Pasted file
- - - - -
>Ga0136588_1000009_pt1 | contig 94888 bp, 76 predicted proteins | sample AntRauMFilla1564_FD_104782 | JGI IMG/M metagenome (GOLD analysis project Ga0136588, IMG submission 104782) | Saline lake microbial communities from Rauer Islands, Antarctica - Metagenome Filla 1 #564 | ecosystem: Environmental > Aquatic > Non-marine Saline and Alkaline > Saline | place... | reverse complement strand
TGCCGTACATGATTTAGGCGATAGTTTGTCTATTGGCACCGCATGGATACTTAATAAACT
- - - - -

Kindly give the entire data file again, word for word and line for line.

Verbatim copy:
>Ga0136588_1000009_pt1 | contig 94888 bp, 76 predicted proteins | sample AntRauMFilla1564_FD_104782 | JGI IMG/M metagenome (GOLD analysis project Ga0136588, IMG submission 104782) | Saline lake microbial communities from Rauer Islands, Antarctica - Metagenome Filla 1 #564 | ecosystem: Environmental > Aquatic > Non-marine Saline and Alkaline > Saline | place... | reverse complement strand
TGCCGTACATGATTTAGGCGATAGTTTGTCTATTGGCACCGCATGGATACTTAATAAACT